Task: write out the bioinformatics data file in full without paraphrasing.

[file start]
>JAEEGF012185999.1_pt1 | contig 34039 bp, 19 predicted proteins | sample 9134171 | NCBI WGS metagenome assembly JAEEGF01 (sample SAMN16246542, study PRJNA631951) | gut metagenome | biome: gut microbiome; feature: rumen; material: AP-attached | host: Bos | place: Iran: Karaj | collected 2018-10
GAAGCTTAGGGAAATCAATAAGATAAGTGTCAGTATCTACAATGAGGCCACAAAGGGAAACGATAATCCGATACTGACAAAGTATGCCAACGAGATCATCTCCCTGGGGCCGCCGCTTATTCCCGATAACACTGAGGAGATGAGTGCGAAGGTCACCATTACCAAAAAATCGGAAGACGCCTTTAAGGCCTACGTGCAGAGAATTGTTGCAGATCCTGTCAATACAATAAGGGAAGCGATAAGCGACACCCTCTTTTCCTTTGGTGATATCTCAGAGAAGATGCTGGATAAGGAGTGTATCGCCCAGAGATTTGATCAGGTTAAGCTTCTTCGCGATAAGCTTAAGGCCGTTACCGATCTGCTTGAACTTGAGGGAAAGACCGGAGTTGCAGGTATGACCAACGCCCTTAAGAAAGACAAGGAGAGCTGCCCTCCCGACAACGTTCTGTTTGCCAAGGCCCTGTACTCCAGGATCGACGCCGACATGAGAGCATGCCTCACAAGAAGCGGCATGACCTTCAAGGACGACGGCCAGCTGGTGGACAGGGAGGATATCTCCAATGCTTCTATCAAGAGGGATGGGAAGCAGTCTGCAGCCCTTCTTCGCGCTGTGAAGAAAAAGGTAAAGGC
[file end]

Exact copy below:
>JAEEGF012185999.1_pt1 | contig 34039 bp, 19 predicted proteins | sample 9134171 | NCBI WGS metagenome assembly JAEEGF01 (sample SAMN16246542, study PRJNA631951) | gut metagenome | biome: gut microbiome; feature: rumen; material: AP-attached | host: Bos | place: Iran: Karaj | collected 2018-10
GAAGCTTAGGGAAATCAATAAGATAAGTGTCAGTATCTACAATGAGGCCACAAAGGGAAACGATAATCCGATACTGACAAAGTATGCCAACGAGATCATCTCCCTGGGGCCGCCGCTTATTCCCGATAACACTGAGGAGATGAGTGCGAAGGTCACCATTACCAAAAAATCGGAAGACGCCTTTAAGGCCTACGTGCAGAGAATTGTTGCAGATCCTGTCAATACAATAAGGGAAGCGATAAGCGACACCCTCTTTTCCTTTGGTGATATCTCAGAGAAGATGCTGGATAAGGAGTGTATCGCCCAGAGATTTGATCAGGTTAAGCTTCTTCGCGATAAGCTTAAGGCCGTTACCGATCTGCTTGAACTTGAGGGAAAGACCGGAGTTGCAGGTATGACCAACGCCCTTAAGAAAGACAAGGAGAGCTGCCCTCCCGACAACGTTCTGTTTGCCAAGGCCCTGTACTCCAGGATCGACGCCGACATGAGAGCATGCCTCACAAGAAGCGGCATGACCTTCAAGGACGACGGCCAGCTGGTGGACAGGGAGGATATCTCCAATGCTTCTATCAAGAGGGATGGGAAGCAGTCTGCAGCCCTTCTTCGCGCTGTGAAGAAAAAGGTAAAGGC